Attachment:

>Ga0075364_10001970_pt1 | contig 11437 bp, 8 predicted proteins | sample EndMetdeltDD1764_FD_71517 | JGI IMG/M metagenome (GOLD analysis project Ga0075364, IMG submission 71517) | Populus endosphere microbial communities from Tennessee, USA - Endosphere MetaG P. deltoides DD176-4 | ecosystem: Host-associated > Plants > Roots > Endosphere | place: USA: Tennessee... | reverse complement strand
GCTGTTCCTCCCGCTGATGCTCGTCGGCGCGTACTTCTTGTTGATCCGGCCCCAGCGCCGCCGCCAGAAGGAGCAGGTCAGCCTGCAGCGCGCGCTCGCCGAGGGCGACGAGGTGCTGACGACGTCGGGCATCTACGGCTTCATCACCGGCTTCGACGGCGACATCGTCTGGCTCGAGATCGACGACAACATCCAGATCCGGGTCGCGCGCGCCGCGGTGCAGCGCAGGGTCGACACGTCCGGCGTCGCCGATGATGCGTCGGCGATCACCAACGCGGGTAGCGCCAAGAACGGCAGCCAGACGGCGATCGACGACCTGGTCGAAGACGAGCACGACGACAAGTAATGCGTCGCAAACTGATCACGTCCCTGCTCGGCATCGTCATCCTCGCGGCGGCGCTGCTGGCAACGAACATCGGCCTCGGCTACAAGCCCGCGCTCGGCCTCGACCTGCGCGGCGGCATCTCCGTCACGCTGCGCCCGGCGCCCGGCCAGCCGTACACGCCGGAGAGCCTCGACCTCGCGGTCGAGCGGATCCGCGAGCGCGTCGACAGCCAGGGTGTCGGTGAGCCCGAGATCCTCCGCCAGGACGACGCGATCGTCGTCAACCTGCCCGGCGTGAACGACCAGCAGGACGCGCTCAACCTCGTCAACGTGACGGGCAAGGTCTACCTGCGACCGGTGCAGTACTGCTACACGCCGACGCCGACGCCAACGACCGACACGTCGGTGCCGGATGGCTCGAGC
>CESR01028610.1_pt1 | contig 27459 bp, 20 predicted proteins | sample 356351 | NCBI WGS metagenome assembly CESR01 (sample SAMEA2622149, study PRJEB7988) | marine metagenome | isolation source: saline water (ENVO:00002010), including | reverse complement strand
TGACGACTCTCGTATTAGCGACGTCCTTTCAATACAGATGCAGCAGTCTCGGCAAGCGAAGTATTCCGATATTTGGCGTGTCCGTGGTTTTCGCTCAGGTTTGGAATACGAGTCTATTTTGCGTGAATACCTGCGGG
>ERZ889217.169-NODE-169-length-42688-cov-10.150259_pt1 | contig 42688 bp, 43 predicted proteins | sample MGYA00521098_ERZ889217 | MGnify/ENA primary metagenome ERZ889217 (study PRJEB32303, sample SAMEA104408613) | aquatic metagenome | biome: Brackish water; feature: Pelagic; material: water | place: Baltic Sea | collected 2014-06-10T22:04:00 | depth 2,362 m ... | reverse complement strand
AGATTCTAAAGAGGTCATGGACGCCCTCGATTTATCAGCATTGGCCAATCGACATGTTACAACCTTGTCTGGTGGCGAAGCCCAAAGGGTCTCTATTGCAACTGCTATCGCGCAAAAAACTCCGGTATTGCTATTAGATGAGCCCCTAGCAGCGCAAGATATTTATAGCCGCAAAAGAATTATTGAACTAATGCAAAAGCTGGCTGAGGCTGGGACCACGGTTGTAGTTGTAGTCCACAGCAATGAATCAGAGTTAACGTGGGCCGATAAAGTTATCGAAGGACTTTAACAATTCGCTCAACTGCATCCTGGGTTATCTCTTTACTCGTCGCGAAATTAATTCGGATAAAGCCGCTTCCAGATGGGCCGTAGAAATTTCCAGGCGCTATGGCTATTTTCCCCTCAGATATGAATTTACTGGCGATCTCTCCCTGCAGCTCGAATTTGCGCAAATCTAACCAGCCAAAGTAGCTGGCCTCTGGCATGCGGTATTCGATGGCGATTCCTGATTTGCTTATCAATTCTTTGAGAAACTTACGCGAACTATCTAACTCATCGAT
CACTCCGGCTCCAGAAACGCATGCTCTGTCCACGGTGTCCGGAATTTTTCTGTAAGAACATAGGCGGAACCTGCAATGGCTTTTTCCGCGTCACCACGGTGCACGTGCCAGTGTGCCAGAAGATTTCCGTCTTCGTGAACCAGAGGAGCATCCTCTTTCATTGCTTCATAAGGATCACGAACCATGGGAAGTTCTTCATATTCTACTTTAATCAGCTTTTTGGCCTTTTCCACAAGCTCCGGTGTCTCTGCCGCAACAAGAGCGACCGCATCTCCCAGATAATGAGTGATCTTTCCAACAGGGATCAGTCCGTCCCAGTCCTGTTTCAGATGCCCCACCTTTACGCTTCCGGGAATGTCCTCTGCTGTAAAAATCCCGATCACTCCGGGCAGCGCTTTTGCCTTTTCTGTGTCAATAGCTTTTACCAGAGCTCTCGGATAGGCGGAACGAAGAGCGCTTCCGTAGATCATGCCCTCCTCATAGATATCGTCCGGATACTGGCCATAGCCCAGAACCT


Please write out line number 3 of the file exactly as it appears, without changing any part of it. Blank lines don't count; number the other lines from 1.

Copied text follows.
>CESR01028610.1_pt1 | contig 27459 bp, 20 predicted proteins | sample 356351 | NCBI WGS metagenome assembly CESR01 (sample SAMEA2622149, study PRJEB7988) | marine metagenome | isolation source: saline water (ENVO:00002010), including | reverse complement strand